299. Memorandum of a Conversation, Department of State, Washington, January 22, 19551


  • Brazil: Economic Problems


  • Mr. Edward J. Sparks, Deputy Assistant Secretary
  • Mr. Rollin S. Atwood, Director, Office of South American Affairs
  • Mr. S. J. Cottrell, OSA
  • Mr. Jack C. Corbett, OFD
  • Assistant Secretary Henry F. Holland
  • Mr. William V. Turnage, OFD

It was decided that in very general terms Brazil’s economic problems arise from:

An annual cruzeiro budget which contemplates a huge deficit. The published budget of $56 billion cruzeiros contemplates a deficit of some 3.2 billion. In addition there are expenditures anticipated, but not included in the budget, which increase the deficit to 16 billion for calendar year 1955.
An economy whose dollar requirement exceeds those which it can reasonably be anticipated that the economy will earn under present policies.

Solutions of Brazil’s problems require:

Reduction in estimates of cruzeiro expenditures. This can be accomplished by the President’s vetoing some of the cruzeiro expenditures contemplated by the budget, a right given him by Brazilian law.
Adoption of coffee policies which will give the country chance to earn maximum income from sale of coffee and financial help from the United States.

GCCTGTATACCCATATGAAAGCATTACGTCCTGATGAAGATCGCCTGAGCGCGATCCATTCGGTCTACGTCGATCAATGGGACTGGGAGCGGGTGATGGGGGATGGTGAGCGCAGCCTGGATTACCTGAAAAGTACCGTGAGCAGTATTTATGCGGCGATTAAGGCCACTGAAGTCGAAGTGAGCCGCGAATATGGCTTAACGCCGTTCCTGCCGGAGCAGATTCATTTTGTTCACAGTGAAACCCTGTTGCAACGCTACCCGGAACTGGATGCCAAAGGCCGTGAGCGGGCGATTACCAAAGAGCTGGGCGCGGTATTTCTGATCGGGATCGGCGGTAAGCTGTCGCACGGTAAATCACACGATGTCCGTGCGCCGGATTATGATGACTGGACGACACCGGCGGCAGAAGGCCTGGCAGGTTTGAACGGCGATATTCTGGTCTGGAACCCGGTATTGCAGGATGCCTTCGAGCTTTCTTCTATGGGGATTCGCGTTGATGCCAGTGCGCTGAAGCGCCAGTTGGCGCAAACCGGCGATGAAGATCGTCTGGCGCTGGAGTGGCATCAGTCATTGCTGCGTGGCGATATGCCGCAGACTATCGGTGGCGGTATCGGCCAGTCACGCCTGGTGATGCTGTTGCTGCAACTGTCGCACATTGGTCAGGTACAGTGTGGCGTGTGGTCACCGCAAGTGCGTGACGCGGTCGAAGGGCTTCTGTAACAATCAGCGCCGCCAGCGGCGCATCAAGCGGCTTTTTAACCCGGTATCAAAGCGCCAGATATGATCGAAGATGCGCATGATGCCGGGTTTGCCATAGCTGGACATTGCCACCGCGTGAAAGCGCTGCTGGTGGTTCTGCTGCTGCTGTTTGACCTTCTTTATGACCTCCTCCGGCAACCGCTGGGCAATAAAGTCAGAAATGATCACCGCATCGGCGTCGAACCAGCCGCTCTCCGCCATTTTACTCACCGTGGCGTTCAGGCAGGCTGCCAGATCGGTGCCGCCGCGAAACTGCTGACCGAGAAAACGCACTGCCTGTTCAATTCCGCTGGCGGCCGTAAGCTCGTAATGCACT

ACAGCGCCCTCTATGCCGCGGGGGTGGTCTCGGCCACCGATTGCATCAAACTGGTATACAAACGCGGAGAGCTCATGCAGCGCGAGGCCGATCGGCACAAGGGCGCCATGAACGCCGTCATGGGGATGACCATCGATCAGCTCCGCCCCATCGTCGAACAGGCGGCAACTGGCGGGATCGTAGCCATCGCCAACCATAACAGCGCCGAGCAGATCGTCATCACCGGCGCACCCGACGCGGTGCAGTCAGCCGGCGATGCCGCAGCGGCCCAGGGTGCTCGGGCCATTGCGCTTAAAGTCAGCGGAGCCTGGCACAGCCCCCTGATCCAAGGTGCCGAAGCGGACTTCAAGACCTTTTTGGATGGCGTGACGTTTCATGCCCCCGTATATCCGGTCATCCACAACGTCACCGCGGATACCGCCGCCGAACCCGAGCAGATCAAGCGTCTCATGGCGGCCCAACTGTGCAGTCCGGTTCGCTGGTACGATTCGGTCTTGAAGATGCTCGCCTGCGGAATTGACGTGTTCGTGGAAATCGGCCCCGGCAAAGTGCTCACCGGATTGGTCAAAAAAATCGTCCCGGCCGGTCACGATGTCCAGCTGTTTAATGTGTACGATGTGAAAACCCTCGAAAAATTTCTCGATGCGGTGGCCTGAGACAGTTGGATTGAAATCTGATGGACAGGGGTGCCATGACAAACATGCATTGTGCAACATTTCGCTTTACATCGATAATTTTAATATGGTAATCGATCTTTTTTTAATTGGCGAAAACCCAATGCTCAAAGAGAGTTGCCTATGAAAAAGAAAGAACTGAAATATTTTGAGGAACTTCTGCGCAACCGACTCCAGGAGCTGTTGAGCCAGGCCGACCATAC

It was felt that if Brazil would take measures to reduce its budgetary deficit and give assurances as to what its coffee policy [Page 633] will be, then the United States would be justified in setting up a series of monthly loans which we would be willing to make so long as Brazil fulfills its undertakings and furnishes full and complete information enabling us to determine the degree of her compliance.

The foregoing was discussed by Holland with Hoover who authorized the following program:


Urge Messrs. Overby from Treasury and Arey from the Export-Import Bank to proceed immediately to Brazil with a State Department officer. They would be requested to study in detail the existing situation in Brazil and attempt to obtain assurances from the Brazilians with respect to reduction of their budget deficits and with respect to their future coffee policy.

On the basis of the reports from this group the United States could determine what financing it will be justified in giving with reasonable assurance that the Brazilian Government will on its part do what is necessary to avert the financial crisis which can be averted only by its adoption of sound policies.

We shall urge Ambassador Dunn2 to proceed to his post as quickly as possible.

  1. Source: Department of State, Central Files, 832.00/1–2255. Confidential. Drafted by Holland. Holland forwarded a copy to Hoover.
  2. James Clement Dunn was appointed Ambassador to Brazil on January 24; he presented his credentials to the Brazilian Government on March 11.